In ending his war on Sotheby’s management, Third Point’s Daniel Loeb got even more than three board seats and key committee appointments that he had sought (reported by me here).
He also extracted a written commitment from Sotheby’s to reimburse Third Point for “up to $10 million” in “out-of-pocket, documented expenses,” incurred in connection with the battle. That amount, added to Sotheby’s own $5.7 million in expenses related to its attempt to ward off Loeb’s unwanted advances, brings the potential cost to the auction company for this sorry episode to a hefty $15.7 million (a figure I had cited here).
That’s not an auspicious start for “enhanc[ing] long-term value on behalf of all shareholders”—-Loeb’s goal, as expressed in this press release announcing the agreement.
I had overlooked this reimbursement provision in the settlement agreement that was forged earlier this week. But I spotted it in the Form 10-Q quarterly report filed today by Sotheby’s with the SEC and posted on Sotheby’s website after the conclusion of today’s conference call with stock analysts.
The 10-Q report also provides details on the dollar value of guarantees provided by Sotheby’s to consignors of important works:
As of May 1, 2014, Sotheby’s had outstanding auction guarantees totaling $284.7 million [emphasis added] and, as of that date, Sotheby’s financial exposure was reduced by risk- and reward-sharing arrangements [i.e., third-party guarantees] totaling $88.2 million.
Each of the auction guarantees outstanding as of May 1, 2014 had a minimum guaranteed price that was within the range of the presale auction estimates for the underlying property. The property related to these auction guarantees is being offered at auctions primarily in the second quarter of 2014. As of May 1, 2014, $56.4 million of the guaranteed amount had been advanced by Sotheby’s.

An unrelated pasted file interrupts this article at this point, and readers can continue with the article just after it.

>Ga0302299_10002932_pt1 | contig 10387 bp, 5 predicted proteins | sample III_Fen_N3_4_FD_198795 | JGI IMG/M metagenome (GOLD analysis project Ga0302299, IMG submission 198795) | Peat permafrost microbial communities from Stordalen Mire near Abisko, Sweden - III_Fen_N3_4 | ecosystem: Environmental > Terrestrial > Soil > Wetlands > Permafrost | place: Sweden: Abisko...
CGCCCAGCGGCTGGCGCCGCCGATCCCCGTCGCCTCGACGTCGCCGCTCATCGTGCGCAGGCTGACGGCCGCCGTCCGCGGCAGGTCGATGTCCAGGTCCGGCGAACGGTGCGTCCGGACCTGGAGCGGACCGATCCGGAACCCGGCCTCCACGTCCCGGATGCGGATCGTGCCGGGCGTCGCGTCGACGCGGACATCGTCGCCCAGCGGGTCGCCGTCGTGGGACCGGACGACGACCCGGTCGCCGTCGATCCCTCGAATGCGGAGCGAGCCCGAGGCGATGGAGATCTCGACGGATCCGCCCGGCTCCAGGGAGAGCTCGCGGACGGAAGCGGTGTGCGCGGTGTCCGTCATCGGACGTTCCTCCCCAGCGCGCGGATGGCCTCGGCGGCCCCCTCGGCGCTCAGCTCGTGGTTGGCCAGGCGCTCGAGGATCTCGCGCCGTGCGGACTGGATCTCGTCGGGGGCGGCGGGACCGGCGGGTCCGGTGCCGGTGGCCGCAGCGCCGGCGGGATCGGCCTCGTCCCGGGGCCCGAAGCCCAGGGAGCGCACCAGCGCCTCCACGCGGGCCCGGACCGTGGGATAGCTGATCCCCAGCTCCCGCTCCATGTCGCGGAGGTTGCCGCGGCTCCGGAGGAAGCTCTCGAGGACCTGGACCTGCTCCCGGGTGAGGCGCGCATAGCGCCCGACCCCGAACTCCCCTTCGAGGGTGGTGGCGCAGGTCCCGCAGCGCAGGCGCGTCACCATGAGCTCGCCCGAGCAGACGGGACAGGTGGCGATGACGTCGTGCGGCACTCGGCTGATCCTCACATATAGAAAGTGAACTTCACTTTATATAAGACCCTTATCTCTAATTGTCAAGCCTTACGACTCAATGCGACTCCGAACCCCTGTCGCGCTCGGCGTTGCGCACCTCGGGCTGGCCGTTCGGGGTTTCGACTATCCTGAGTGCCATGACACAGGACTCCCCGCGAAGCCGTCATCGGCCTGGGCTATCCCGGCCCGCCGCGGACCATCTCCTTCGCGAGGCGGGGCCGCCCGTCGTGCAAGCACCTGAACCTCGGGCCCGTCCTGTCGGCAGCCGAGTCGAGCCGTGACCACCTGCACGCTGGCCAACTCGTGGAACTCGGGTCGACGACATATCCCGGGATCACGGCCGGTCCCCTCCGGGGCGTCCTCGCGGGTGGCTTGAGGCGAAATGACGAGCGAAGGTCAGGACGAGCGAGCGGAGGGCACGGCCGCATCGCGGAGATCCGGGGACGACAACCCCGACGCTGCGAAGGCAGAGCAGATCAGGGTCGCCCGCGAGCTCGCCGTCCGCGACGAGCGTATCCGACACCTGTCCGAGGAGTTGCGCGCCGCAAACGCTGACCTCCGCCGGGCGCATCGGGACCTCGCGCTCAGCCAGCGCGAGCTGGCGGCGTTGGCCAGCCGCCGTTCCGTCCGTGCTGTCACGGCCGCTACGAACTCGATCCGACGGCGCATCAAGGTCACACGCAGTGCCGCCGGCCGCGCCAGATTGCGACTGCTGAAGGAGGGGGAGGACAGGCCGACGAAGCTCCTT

Sotheby’s current credit agreements impose a $300-million cap on “net outstanding auction guarantees” (the value of the guarantees after deducting the impact of related risk- and reward-sharing arrangements, such as third-party guarantees).
One of the analysts on today’s conference call wanted an update on the current status of possible plans to monetize Sotheby’s real estate holdings. He was told that the discussions on that are still continuing.
Here’s what the 10-Q says on that subject:
Management initiated a review of Sotheby’s real estate holdings in 2013, including a review of the York Property [its New York headquarters] that began in the second quarter, and a review of its New Bond Street premises [in London] that began in the third quarter.
As a result of the review of the York Property, management concluded that Sotheby’s business does not require the full square footage of the building and is evaluating relocation [emphasis added] as well as alternatives under which Sotheby’s would no longer occupy a portion of the York Property.
Any future action relative to the York Property will only be taken after fully assessing all financial costs, including any potential lease costs and associated leverage, as well as operational challenges, and concluding that the incremental benefit will be meaningful and lasting, especially in consideration of the cyclical nature of Sotheby’s business.
Management expects to choose a course of action with respect to the York Property shortly and commence execution.
There are a lot more uncertainties about Sotheby’s future than how much its star Matisse will bring tonight.